Much has been written about Rabbi Adin Even-Israel (Steinsaltz)’s life and multifaceted scholarliness. In honor of Hey Teves, his son told Anash Magazine about another aspect of his life: His deep-seated connection to the Rebbe, and the Rebbe’s involvement in his works.
By Rabbi Meni Even-Israel
Executive Director of the Steinsaltz Center – Yerushalayim
Hey Teves, the “celebration of books,” goes hand in hand with the Rebbe‘s call for a house full of seforim. In many ways, the Rebbe’s nesius was surrounded by seforim – the creation of seforim, encouraging people to learn from them, and celebrating new publications.
In the year 1990, the Rebbe gave out what I call the ‘Green Tanya.’ There are many photos of individuals receiving this special edition. One of the most iconic images that we have in the Steinsaltz Center, is of the Rebbe talking with my father – Rabbi Adin Even-Israel (Steinsaltz) – while handing him the Tanya. This photo also graces the cover of my father’s book “My Rebbe.” It is fitting that this iconic image of my father with the Rebbe is associated with receiving the Tanya, which my father translated and explained in his seminal work on Chassidus.
Throughout his career of writing and publishing books, the Rebbe guided my father. He was in many ways like a partner to my father’s endeavors in writing and beyond. The Rebbe would often tell him, ‘I don’t like to interfere,’ and then tell him what he should do…
My father began his work on translating and typesetting the Gemara. We are talking about a time when typesetting was done physically by hand, using stamps made from clay or other materials, long before the advent of computers. It was an old-fashioned process, not quite 16th century, but certainly traditional. One major challenge was the tremendous amount of information on each page, including commentary, translation, images, and notes.
At that time, two options emerged for page layout. One was to expand the page throughout the process so that one page might take up three or four pages with commentary, of which we have a few samples. The Rebbe’s instructions were interesting; he suggested that each page should be divided in two. This approach led to the creation of the iconic big brown books. Although my father suffered criticism for this move, he believed the Rebbe was correct and followed his directives.
The second notable instance was when the Rebbe requested my father to create ‘Sefer HaKen,’ which was to be published for the Alter Rebbe’s 150th yurtzeit. He gave specific instructions about what he wanted in the book and insisted on not being part of it, asking my father to collaborate with then President of Israel, Zalman Shazar. This project was delayed for various reasons, leading to the Rebbe inquiring about its progress. This book eventually was released in a first edition in 1969. We had the zchus to republish the Sefer Haken in honor of my oldest son’s bar mitzvah.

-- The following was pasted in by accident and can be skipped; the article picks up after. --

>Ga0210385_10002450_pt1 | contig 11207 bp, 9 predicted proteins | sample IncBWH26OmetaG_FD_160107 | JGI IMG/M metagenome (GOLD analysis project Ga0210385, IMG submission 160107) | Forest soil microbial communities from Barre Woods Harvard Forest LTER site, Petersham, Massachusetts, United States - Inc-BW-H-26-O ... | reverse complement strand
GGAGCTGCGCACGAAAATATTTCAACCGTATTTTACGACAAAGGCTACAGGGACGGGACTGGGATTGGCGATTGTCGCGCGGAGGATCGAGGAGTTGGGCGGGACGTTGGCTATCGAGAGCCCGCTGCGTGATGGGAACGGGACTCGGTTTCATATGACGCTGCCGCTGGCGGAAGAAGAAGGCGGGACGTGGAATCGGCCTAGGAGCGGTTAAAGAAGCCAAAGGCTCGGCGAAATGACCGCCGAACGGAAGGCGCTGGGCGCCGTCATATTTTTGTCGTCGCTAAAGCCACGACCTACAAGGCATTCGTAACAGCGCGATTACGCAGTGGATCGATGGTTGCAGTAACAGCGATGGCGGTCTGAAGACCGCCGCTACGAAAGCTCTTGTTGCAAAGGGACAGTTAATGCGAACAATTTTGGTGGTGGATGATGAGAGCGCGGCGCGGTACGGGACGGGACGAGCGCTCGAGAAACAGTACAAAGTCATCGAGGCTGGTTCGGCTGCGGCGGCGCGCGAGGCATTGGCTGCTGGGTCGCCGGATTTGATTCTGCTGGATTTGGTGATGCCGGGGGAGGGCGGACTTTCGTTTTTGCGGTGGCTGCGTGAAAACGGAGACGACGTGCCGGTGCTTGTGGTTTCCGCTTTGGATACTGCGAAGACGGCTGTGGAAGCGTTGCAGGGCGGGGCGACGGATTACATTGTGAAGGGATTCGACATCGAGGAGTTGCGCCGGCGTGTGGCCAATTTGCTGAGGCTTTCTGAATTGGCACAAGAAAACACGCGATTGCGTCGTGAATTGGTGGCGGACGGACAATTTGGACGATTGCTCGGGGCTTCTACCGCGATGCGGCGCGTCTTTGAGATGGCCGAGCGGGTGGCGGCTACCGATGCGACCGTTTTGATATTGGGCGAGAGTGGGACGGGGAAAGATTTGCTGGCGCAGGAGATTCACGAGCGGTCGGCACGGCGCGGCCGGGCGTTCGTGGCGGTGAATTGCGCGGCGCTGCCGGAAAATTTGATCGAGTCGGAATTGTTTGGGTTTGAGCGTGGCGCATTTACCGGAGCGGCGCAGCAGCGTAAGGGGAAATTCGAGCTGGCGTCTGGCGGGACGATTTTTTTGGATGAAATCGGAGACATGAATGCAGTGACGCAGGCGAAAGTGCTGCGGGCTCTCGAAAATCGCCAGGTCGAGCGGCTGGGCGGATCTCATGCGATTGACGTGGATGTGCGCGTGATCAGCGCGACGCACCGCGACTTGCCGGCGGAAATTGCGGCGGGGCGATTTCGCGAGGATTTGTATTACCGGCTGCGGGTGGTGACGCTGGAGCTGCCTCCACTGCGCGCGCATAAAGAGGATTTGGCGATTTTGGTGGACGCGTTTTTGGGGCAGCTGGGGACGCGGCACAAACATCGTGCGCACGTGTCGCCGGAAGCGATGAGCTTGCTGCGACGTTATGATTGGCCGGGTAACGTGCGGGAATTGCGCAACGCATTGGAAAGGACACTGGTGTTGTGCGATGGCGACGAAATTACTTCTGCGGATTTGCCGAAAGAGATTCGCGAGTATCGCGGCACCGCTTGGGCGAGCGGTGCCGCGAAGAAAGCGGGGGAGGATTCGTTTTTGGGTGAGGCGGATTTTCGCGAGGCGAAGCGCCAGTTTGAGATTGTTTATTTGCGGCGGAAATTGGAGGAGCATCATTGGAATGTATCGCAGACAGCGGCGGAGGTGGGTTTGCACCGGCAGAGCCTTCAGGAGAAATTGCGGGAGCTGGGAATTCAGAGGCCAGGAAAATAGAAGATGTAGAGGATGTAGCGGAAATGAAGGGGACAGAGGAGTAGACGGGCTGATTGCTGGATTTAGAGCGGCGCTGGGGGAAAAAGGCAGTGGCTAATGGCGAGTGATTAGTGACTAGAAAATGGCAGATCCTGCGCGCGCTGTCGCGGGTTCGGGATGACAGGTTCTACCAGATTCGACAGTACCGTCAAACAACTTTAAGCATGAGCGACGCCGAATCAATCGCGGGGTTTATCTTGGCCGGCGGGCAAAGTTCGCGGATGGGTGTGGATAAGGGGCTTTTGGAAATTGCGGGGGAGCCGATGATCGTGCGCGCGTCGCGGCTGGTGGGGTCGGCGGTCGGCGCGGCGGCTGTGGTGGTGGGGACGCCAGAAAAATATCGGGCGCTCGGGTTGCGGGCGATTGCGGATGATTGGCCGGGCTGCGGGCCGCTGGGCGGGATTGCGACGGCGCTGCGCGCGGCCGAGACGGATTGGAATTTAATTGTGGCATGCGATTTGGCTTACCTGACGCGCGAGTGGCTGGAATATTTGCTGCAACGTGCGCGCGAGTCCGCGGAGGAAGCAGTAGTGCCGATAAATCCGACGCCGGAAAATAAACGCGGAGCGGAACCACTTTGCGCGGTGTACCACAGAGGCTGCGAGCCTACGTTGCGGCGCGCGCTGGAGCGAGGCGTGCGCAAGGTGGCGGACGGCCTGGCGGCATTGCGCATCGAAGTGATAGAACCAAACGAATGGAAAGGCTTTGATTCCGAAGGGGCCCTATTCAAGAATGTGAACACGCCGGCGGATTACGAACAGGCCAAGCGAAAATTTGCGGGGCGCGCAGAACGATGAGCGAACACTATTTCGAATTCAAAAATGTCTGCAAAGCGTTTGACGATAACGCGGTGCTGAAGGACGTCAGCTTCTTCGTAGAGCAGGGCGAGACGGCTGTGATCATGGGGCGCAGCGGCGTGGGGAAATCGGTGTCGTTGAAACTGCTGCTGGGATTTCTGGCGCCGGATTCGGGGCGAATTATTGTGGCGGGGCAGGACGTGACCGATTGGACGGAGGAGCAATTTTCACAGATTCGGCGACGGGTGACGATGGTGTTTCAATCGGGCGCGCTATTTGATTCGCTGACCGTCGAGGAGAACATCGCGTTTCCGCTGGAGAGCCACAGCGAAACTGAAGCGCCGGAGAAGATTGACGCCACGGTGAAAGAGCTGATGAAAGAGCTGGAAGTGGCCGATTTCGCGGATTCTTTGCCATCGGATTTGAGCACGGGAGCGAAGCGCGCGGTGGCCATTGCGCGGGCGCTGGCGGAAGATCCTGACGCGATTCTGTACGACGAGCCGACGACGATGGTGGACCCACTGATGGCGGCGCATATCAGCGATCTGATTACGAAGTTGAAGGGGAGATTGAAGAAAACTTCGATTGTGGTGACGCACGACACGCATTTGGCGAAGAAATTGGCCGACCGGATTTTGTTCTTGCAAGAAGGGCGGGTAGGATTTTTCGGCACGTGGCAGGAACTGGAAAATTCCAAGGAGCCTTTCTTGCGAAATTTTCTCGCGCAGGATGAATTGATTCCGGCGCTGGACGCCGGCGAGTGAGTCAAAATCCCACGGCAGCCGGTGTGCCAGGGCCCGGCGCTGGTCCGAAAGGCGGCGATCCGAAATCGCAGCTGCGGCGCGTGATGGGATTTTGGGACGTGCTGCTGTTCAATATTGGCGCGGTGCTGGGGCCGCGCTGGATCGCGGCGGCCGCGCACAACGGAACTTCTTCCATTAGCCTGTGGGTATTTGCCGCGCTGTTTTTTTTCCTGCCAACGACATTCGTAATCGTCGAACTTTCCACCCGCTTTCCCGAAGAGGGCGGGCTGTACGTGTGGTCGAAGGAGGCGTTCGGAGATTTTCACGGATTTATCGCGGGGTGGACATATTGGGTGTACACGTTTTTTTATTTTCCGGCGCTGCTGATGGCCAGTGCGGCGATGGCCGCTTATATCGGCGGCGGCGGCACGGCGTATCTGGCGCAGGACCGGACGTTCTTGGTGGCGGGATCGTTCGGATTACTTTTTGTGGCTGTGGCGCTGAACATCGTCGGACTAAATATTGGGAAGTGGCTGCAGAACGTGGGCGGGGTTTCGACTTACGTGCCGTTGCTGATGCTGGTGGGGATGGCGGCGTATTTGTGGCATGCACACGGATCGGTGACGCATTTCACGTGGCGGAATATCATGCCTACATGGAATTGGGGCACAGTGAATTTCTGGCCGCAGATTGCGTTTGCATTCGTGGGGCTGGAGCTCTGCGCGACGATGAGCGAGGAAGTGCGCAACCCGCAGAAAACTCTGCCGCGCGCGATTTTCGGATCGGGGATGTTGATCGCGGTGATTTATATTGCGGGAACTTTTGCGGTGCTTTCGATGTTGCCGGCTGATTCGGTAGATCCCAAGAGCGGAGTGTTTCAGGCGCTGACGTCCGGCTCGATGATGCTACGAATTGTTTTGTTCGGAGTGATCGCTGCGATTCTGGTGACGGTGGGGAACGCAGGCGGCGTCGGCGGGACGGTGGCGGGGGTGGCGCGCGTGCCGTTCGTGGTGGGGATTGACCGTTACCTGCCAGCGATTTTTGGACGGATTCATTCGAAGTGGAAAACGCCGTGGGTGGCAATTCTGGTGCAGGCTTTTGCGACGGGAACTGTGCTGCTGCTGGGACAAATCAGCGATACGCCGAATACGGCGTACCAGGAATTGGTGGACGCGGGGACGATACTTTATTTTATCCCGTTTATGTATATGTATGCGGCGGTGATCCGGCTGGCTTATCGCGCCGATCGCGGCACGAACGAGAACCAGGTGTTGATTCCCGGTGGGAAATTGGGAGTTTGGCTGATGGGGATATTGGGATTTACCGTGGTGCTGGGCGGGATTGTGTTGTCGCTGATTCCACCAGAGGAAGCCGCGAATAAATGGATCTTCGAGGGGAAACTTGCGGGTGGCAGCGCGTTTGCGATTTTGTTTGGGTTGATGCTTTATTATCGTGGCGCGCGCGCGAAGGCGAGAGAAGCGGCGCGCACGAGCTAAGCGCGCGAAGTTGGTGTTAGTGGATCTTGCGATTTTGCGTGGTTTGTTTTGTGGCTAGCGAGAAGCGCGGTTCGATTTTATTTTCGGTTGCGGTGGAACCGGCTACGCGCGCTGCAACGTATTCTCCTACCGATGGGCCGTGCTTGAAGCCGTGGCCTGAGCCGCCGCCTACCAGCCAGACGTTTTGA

The third instance involved the three small books ‘Women in the Talmud,’ ‘Men in the Talmud,’ and ‘Biblical Images.’ Two peculiar things about the Rebbe’s response to these: firstly, his address to my father changed from Harav Hachassid (‘the Chassidic Rabbi’) to Harav Hagaon (‘the great Rabbi’). Secondly, he commented on one of the cover images, which depicted the Luchos as round instead of square.
The fourth time the Rebbe “interfered” was when my father had the idea to create a new commentary on the Tanya, making it more accessible. The Rebbe’s response was quite stern, insisting that the words of the Tanya must remain intact and that any commentary should not alter the original text.
The fifth and last time the Rebbe commented on my father’s work was after a challenging period with certain groups who set out to damage his reputation. My father was disheartened, but the Rebbe encouraged him with the saying, ‘לפום צערא אגרא’ – according to the pain is the reward.
The idea of Torah study in Chabad has always been taken seriously. No other Rebbe published as much as our Rebbe, and the impact on our learning is tremendous. The continuous demand for learning was embedded in all of us. He instilled in us the need for continuous learning, not just in theory or the spiritual realm, but in actual, constant study, whether it be Sichos, Maamorim or daily study. The Rebbe insisted on creating a movement in which owning a library of Jewish books and studying them are paramount to Jewish life.
This article first appeared in Anash Magazine – published by Anash.org.